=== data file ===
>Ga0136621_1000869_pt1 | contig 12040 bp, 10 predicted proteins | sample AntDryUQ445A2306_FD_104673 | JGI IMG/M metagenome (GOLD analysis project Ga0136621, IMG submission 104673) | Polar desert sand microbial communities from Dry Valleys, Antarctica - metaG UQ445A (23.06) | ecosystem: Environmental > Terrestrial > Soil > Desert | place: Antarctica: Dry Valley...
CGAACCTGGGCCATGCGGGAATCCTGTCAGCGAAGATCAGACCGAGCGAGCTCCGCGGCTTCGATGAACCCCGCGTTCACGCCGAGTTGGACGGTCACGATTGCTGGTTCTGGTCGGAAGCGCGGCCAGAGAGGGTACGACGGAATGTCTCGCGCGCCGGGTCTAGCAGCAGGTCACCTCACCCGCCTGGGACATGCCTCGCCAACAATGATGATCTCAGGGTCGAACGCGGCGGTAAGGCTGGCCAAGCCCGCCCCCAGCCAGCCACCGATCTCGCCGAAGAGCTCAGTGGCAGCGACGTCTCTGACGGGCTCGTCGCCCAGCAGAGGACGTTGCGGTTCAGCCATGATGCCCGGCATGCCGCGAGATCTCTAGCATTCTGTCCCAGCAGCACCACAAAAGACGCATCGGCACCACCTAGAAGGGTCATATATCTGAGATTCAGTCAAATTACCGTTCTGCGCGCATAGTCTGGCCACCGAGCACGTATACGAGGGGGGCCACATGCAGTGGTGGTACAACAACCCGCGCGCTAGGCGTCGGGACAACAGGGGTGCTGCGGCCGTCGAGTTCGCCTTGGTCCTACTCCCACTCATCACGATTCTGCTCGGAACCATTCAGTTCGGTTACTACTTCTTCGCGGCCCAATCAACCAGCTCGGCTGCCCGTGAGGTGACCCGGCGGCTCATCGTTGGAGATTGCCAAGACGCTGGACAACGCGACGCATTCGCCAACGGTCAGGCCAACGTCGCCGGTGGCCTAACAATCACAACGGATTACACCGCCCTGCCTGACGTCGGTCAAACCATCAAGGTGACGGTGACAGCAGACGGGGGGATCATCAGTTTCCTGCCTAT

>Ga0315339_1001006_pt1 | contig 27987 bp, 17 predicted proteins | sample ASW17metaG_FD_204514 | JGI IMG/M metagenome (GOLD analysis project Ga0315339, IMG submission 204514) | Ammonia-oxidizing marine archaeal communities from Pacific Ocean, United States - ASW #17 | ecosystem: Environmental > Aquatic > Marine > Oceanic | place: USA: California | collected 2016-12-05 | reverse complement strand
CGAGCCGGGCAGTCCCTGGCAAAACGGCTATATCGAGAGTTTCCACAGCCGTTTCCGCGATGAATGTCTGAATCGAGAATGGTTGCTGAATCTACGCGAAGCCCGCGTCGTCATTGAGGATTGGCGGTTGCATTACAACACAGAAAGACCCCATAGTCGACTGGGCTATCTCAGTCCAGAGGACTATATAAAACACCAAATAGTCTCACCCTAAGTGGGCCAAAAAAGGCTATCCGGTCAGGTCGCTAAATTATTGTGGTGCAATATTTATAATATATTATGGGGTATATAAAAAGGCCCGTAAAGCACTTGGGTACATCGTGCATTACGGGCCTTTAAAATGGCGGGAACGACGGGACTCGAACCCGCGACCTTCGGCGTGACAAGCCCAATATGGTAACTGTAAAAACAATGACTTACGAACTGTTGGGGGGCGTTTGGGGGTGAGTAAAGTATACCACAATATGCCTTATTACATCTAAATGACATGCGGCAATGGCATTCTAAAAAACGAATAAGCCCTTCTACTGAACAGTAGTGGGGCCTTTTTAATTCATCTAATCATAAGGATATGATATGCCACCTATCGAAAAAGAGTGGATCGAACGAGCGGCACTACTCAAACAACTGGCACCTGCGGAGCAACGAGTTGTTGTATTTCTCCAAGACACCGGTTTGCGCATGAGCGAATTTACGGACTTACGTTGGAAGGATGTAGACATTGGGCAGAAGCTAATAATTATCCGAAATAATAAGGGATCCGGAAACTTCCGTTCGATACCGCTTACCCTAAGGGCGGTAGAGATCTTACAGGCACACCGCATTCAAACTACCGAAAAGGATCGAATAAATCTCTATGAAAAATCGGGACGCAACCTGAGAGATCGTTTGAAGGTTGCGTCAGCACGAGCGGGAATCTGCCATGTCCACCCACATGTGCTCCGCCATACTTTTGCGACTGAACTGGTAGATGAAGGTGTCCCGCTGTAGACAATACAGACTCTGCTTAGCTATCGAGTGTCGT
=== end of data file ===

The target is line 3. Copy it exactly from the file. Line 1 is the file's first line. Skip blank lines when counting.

>Ga0315339_1001006_pt1 | contig 27987 bp, 17 predicted proteins | sample ASW17metaG_FD_204514 | JGI IMG/M metagenome (GOLD analysis project Ga0315339, IMG submission 204514) | Ammonia-oxidizing marine archaeal communities from Pacific Ocean, United States - ASW #17 | ecosystem: Environmental > Aquatic > Marine > Oceanic | place: USA: California | collected 2016-12-05 | reverse complement strand